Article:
Survey and Analysis of Results
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|Analysis by Dimitris Rapidis (@rapidis)
a. Assessment of the Government Policy
The big majority of the respondents (77%) is not satisfied with the performance of the Greek government so far., while more than 4/5 believes that SYRIZA abandoned the "Thessaloniki Program", the anti-austerity and pro-social set of actions that the party has set and pledged to implement the day after January elections.
Such feelings of disappointment have been already expressed in our previous, snap opinion polls during the previous weeks, especially after the "No" in the referendum (July 5) and the Euro Summit one week after. The rate remains very high and this is certainly not a good sign for the government, especially after taking into consideration that Greece has a new stage of negotiations starting in August. Alongside, prior actions have been passed through the Parliament, though not yet implemented. As soon as the implementation starts running, negative feelings might intensify.
Similar is the belief on whether the government has capitulated to the demands of the creditors, with 76% of the respondents to say "Yes". With regards to the internal rupture in SYRIZA, sparked after the voting on the prior actions that are necessary for the launch of the bailout deal talks, both the general public and the party voters are considering this rupture as "bad". Especially for SYRIZA voters, and in the view of the upcoming interim processes (i.e. Convention of Central Committee; possible extraordinary Congress), this is a clear sign for the leadership and the leading figures to find a solution (or compromise) that will protect the coherence of the party.
B. The Big Dilemmas
The unpredictable and continuous shifts in domestic politics, the tenuous and conflicting negotiations with the creditors/institutions have also affected the feelings of the people with regards to the position of the country in Eurozone. We observe a great partition on Question 6, as it is not clear whether Greeks want to stay of leave Eurozone. In this respect, the most important rate is the 23% of the undecided respondents, a segment that seems to be the one that gets hardly convinced or feeling completely puzzled.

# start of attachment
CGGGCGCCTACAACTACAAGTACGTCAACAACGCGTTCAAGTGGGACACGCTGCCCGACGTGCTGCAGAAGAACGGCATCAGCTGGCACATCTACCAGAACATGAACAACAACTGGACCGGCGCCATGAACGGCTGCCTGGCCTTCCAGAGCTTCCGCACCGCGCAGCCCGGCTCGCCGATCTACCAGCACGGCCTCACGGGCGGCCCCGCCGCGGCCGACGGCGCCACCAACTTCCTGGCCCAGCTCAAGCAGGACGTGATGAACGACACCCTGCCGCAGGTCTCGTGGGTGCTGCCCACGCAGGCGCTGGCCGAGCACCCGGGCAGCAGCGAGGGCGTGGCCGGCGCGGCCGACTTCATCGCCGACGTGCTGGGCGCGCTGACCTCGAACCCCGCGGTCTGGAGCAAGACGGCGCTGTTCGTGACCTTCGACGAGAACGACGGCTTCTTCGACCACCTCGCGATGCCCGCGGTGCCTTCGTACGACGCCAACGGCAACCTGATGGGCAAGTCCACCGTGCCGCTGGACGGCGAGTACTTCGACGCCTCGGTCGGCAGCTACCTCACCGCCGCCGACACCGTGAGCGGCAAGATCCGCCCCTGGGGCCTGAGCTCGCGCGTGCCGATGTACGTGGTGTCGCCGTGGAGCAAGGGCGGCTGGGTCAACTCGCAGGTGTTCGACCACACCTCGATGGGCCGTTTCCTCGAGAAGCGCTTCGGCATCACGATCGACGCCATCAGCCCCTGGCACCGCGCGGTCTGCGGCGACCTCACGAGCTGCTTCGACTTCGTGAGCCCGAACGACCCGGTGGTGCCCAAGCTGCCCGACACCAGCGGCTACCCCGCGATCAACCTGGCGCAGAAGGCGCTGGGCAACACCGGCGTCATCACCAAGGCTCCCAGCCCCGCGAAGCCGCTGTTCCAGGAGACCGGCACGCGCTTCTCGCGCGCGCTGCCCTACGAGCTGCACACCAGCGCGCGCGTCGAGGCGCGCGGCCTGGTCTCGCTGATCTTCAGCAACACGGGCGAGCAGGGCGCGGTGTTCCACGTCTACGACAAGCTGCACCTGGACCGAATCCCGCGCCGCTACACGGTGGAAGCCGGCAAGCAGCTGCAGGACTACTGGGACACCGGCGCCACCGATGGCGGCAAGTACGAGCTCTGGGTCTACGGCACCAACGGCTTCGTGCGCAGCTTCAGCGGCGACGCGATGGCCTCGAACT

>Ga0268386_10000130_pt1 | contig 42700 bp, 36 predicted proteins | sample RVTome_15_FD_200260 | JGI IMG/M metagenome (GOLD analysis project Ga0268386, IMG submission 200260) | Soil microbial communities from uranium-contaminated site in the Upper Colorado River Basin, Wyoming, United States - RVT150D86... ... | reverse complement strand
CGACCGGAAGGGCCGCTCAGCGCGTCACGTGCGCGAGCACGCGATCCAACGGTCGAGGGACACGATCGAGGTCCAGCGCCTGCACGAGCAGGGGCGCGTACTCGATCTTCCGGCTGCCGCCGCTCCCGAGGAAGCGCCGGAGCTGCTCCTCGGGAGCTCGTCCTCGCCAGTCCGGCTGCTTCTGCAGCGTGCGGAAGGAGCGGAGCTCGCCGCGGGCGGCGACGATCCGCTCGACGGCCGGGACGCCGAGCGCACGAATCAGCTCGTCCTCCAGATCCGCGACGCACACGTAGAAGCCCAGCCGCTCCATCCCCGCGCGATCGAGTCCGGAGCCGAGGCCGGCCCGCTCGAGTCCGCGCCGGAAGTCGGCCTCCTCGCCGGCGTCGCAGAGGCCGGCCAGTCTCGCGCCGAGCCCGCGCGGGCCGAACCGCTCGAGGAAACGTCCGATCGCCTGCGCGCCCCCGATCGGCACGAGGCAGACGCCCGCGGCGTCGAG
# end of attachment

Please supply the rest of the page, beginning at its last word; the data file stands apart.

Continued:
What is more, we observe a rather solid cohesion in the next three questions. Almost 60% believes that Grexit has not been avoided, while 76% believes that Greece is still on the brink of bankruptcy. Uncertainty is clear, and gets even clearer when taking into account the 73% of those stating that even after a third bailout, economic and social conditions in Greece are not going to improve. This is a clear message to the government, but also the result of the general experience on the inefficiency of austerity and recessionary programs that are implemented in Greece since 2010.
Over 1/2 respondents feels disappointed with the non-abolition of ENFIA (i.e. property tax), and 47% overall with the tax labor policy of the government, reflecting the non-increase of income tax threshold to 12.000 euros, and the non-increase of minimum wage. Both topics are crucial for the government, as creditors/institutions have no intention to smooth down over public spending and public income targets, even if such policies negatively affect income flow to the social security funds, and increase transactions in the grey economy
C. Political Leaders' Popularity
Prime Minister Alexis Tsipras is the most popular political leader so far, despite his government shifting towards signing a new bailout deal. New Democracy transitional leader Meimarakis is doing pretty well, ranked after Tsipras in positive opinions. Certain enough, Meimarakis brought "fresh air" in the party, but he also gathers positive views from all respondents regardless of voting/party preferences. The new leader of PASOK Fofi Gennimata and the Communist Party SG Koutsoumbas are not popular, while Golden Dawn Michaloliakos is the least popular.
D. Voting Intention
SYRIZA has the lead, though with decreasing pace, while New Democracy seems to slowly recover. Golden Dawn, The River, the Communist Party and coalition government party Independent Greeks retain forces, while PASOK shrinks further. But the most striking fact is that undecided voters have reached 19,4%, one of the biggest rates since the 1980s. Political rhetoric from all parties will certainly focus on endorsing this segment that seems capable of defining, in case of snap elections, whether the winning party will gather absolute majority or not.